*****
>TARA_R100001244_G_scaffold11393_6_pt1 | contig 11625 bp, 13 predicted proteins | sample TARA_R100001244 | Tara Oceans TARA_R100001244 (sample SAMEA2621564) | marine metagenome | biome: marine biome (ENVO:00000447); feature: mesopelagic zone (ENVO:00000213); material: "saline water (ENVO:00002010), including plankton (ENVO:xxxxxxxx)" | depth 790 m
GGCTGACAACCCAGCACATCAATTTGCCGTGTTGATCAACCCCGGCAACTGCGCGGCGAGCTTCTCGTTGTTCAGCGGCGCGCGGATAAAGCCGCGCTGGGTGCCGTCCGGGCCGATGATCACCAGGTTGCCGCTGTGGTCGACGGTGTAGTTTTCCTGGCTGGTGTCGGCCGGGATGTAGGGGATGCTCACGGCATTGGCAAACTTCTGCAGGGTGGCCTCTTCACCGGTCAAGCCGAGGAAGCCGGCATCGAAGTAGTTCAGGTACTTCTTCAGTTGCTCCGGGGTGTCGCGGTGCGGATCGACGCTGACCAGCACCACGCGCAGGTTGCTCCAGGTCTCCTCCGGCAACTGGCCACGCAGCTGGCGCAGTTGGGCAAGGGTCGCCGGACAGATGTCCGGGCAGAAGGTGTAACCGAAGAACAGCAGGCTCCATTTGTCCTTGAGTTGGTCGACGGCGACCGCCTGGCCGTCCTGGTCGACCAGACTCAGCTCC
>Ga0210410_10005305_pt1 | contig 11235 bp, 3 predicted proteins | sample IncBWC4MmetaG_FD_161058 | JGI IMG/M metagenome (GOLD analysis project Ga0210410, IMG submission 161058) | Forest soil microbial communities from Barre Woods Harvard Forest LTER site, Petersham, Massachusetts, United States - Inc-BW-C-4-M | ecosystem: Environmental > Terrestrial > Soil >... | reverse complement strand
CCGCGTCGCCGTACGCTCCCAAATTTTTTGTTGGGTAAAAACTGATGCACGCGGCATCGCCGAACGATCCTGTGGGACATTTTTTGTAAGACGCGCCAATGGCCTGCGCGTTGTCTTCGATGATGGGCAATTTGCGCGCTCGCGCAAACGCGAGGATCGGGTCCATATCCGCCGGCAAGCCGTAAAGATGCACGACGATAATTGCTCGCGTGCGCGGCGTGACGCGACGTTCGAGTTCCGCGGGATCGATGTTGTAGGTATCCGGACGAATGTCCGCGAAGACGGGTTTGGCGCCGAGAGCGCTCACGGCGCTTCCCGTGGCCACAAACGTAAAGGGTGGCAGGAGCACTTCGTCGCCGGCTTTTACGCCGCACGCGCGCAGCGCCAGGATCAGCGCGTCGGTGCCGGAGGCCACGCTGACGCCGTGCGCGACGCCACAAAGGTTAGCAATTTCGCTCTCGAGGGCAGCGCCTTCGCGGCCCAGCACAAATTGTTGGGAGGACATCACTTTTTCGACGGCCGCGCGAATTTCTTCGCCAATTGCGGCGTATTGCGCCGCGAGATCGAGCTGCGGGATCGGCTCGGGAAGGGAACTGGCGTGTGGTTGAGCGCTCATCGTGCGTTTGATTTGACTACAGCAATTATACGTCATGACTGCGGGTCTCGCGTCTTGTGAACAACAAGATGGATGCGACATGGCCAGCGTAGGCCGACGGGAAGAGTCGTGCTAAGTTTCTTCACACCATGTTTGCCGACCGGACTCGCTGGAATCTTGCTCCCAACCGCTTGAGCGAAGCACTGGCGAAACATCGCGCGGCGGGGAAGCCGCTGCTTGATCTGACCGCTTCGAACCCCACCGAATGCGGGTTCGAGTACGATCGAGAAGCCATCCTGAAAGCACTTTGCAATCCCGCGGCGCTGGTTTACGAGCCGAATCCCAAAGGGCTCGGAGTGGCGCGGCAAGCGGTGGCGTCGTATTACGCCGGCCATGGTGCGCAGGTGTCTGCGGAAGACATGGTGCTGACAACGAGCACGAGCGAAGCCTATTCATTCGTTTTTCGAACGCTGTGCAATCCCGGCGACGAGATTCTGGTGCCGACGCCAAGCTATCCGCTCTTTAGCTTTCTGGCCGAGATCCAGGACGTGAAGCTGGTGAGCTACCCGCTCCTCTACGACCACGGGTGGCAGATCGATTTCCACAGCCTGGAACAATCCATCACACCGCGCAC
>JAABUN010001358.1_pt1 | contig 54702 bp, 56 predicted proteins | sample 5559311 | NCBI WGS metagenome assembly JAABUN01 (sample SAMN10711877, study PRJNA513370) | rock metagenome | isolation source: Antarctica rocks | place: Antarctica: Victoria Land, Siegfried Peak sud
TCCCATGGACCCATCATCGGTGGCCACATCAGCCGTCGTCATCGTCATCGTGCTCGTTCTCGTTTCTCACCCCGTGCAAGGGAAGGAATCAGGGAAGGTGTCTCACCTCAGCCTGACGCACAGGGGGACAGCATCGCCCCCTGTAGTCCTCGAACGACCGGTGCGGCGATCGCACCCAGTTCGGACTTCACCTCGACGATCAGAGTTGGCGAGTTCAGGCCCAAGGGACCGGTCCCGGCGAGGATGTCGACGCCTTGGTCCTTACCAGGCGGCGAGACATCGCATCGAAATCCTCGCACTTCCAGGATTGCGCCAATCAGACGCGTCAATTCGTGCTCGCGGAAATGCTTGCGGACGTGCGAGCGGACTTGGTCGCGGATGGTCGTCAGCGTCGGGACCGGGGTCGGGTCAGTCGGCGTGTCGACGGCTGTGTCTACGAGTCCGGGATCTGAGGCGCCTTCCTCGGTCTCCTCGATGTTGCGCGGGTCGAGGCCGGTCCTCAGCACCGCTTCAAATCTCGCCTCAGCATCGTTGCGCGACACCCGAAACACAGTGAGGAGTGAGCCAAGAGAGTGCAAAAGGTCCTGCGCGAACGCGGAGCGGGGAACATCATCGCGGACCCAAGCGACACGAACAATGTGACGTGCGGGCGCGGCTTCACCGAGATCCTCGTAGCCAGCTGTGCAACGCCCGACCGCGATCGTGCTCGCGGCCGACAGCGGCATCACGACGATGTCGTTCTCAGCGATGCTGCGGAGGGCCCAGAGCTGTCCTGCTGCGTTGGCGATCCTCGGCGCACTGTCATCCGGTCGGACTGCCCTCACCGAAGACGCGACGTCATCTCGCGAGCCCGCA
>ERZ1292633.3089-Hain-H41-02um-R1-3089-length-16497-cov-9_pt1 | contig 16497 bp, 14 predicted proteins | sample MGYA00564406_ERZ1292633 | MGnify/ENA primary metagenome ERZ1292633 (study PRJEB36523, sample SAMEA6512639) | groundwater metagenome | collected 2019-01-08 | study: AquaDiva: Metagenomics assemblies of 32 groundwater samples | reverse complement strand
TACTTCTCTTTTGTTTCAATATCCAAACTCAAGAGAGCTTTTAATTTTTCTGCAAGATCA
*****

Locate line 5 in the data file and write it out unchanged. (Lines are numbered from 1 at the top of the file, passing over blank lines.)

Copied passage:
>JAABUN010001358.1_pt1 | contig 54702 bp, 56 predicted proteins | sample 5559311 | NCBI WGS metagenome assembly JAABUN01 (sample SAMN10711877, study PRJNA513370) | rock metagenome | isolation source: Antarctica rocks | place: Antarctica: Victoria Land, Siegfried Peak sud